One fine, recent example of a country that is determined to return the ancient pieces of art that they took from other parts of the world is France. President Emmanuel Macron confirmed that he was planning on issuing the return of no less than 26 objects that had been on display in Paris’s Quai Branly Museum since the end of 19th century.

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His groundbreaking announcement has made societies around the world take notice about potentially stolen artifacts, including the people of Easter Island…

Rising Tensions

The first signs that the people of Easter Island wanted Hoa Hakananai’a back came at the end of the summer in 2018. The island’s mayor, Pedro Edmunds, kickstarted the process when he wrote to the British Museum. He requested for the safe return of Hoa Hakananai’a, as well as a smaller Moai by the name of Hava.

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And while the museum didn’t fully comply with the original request, the people of Easter Island have since stepped up their advances more aggressively…

Let’s Take It Back

After Pedro Edmunds’ written requests failed to affect any concrete change, a delegation from Easter Island decided to take a more hands-on approach, traveling to the United Kingdom to initiate aggressive negotiations with the British Museum.

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The goal of the journey was to return home with at least one, maybe both, of the statues that Edmunds had specified in his letter. But tensions were put to one side when the delegation was finally reunited with the Moai statue…

Family Reunion

For a brief period of time, the delegation had the opportunity to spend some time with Hoa Hakananai’a. Many of these people had never got the chance to see the iconic statue. However, the goal of the visit wasn’t simply to reunite with a long lost “ancestor.”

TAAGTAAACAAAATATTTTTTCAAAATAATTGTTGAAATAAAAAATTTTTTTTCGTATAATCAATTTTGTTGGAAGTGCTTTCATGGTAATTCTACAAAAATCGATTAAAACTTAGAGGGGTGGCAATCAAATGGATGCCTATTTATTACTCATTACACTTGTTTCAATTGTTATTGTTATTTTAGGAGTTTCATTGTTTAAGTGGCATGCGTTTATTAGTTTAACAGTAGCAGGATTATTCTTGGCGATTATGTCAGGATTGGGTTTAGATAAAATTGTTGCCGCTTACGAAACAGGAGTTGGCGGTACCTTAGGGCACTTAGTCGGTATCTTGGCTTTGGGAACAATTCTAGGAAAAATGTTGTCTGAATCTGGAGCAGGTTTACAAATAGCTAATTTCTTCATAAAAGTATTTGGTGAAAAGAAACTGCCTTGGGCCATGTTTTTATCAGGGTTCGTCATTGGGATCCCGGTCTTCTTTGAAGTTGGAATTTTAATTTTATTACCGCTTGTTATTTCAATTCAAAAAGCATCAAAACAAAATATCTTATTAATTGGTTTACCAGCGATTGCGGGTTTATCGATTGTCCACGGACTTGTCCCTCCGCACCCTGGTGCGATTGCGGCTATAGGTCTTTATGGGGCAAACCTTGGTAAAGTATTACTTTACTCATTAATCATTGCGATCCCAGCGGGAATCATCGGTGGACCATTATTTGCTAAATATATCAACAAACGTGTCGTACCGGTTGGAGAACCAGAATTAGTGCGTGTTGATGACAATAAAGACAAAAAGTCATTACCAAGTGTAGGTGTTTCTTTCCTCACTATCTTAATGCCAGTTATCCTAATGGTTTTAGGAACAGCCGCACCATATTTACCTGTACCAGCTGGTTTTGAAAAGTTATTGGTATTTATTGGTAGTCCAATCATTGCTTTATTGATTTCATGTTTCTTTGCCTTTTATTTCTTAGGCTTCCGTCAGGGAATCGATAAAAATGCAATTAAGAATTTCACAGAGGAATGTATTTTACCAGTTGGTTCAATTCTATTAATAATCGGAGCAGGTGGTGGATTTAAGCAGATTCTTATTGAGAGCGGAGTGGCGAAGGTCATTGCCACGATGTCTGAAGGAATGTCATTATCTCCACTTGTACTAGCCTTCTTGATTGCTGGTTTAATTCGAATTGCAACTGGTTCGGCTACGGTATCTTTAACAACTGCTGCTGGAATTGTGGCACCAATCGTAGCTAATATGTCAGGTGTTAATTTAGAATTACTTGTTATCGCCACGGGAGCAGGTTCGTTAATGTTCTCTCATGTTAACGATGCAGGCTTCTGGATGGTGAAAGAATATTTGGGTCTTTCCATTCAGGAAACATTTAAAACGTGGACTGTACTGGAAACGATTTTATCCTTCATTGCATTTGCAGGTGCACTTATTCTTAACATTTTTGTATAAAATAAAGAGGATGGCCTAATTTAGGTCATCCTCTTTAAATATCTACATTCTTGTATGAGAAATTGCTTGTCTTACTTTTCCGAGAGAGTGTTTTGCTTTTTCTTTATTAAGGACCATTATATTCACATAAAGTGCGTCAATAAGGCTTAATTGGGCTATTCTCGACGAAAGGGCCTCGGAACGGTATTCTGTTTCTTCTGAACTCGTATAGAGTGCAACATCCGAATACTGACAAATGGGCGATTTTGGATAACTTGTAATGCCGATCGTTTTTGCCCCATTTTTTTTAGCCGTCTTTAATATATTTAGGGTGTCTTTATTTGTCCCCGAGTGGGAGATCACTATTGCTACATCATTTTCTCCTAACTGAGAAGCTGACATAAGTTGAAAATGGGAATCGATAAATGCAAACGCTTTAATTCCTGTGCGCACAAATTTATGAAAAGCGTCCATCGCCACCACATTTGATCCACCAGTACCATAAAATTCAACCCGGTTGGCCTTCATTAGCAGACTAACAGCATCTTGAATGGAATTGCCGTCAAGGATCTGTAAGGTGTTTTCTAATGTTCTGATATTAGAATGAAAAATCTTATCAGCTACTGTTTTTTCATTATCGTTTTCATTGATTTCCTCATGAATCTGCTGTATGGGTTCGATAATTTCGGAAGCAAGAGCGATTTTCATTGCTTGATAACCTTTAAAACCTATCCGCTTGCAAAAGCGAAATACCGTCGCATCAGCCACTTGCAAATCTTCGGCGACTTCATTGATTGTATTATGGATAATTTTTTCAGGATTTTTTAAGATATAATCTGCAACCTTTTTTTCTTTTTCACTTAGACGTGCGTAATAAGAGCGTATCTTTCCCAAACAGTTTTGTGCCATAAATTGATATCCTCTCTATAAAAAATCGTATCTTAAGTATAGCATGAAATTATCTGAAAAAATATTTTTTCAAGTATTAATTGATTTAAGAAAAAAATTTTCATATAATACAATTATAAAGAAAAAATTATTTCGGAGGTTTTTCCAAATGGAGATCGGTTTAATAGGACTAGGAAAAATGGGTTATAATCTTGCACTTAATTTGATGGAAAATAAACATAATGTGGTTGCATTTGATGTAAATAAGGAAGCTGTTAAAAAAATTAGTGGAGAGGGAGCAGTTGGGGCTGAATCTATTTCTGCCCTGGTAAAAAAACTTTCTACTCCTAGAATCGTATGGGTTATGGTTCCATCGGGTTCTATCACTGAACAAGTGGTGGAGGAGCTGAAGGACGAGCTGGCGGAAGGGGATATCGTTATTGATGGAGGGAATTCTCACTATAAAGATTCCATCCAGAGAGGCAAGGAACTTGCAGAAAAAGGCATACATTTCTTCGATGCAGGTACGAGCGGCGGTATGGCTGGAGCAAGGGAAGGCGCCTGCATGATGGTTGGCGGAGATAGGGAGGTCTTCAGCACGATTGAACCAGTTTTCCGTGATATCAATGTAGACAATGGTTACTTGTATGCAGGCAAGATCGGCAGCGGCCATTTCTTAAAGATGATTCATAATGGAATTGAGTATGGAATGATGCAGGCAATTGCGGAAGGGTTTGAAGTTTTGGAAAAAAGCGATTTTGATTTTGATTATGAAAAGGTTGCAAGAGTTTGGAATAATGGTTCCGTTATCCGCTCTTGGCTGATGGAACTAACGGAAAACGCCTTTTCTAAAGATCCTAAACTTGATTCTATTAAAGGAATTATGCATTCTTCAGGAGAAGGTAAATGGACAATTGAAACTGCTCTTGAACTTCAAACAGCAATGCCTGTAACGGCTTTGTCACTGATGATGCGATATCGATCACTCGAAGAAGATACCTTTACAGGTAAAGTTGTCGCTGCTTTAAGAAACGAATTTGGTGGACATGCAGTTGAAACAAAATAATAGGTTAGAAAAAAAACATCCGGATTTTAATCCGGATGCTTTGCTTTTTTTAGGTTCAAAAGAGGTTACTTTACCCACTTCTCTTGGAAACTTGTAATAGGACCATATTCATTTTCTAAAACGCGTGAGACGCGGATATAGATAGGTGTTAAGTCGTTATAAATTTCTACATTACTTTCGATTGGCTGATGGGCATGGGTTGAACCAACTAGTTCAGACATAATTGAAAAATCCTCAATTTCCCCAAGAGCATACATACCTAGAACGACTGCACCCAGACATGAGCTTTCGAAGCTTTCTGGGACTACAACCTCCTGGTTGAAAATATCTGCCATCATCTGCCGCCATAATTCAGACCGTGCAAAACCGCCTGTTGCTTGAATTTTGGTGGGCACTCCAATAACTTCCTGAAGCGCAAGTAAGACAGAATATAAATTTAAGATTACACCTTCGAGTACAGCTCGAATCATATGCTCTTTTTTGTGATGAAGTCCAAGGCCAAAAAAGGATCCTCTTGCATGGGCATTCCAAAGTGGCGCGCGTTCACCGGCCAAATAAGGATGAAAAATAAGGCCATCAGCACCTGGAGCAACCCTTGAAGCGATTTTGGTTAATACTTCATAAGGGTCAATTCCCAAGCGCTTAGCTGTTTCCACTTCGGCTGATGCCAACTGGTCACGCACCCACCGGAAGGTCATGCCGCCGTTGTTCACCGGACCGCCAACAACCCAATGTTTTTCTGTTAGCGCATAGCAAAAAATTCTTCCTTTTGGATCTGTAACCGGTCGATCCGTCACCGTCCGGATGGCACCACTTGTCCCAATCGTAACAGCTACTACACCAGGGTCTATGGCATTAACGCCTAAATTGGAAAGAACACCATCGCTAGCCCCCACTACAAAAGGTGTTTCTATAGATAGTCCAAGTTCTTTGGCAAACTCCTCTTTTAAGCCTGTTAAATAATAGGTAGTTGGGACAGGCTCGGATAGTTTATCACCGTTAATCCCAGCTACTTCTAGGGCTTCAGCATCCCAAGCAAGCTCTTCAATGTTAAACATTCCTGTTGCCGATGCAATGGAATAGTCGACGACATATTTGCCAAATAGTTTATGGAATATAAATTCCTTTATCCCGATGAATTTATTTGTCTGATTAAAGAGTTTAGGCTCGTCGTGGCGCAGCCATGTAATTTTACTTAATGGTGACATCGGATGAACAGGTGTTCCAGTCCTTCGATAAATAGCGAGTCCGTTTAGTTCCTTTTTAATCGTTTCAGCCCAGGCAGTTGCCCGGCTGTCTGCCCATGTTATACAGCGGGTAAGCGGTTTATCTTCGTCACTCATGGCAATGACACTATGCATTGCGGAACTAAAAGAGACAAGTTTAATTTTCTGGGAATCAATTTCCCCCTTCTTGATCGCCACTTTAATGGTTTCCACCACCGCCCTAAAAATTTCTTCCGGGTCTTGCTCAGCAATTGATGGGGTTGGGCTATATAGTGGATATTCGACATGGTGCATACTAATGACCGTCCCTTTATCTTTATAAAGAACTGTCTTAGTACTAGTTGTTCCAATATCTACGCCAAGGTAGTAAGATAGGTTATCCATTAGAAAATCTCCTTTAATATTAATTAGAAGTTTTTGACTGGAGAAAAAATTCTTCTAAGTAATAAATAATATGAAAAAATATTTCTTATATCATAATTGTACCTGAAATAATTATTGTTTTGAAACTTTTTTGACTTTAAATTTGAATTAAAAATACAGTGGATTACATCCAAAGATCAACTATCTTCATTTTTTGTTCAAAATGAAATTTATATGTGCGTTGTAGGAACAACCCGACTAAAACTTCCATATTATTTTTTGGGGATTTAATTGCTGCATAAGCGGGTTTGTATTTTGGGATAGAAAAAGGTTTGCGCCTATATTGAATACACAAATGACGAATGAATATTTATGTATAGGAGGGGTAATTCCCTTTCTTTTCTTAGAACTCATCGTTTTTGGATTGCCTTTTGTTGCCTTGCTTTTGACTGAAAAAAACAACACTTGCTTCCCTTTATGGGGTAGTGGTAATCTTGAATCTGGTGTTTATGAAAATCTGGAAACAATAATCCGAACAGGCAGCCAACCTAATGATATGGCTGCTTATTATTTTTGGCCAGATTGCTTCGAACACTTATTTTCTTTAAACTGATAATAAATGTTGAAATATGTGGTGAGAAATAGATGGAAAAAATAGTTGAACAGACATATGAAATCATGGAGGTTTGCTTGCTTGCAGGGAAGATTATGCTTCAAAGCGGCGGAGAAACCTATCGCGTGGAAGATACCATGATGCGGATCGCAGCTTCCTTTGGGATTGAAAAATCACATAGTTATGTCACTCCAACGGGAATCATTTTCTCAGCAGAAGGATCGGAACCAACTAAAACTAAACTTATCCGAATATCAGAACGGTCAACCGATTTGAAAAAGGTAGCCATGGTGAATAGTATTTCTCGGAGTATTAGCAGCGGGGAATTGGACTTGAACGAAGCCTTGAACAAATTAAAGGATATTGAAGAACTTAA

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The delegation went with the intention of bringing it home. One of the representatives who traveled to the UK was governor Tarita Alarcon Rapu, who truly took it to the museum…

Emotional Plea

The delegation in question ended up having a meeting with the British Museum. It seems that the negative outcome forced Alcarcon Rapu to make an emotional announcement at a press conference. With tears streaming down her eyes, Rapu expressed both her frustration about the entire issue and hope that some sort of agreement would be made soon between both parties.

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However, it is what she said in her statement that hit home just how important Hoa Hakananai’a is to her people…

You Have Our Soul

According to Rapu, the people of Easter Island and Moai are connected in a deeply spiritual way. “We all came here, but we are just the body — England people have our soul,” Rapu said.

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“And it is the right time to maybe send us back (the statue) for a while, so our sons can see it as I can see it. You have kept him for 150 years, just give us some months, and we can have it (on Easter Island).”

Swap Deal?

One idea that the delegation proposed was to initiate a swap deal for the Hoa Hakananai’a. In return, the British Museum would receive a Moai that was built by a contemporary sculptor by the name of Bene Tuki.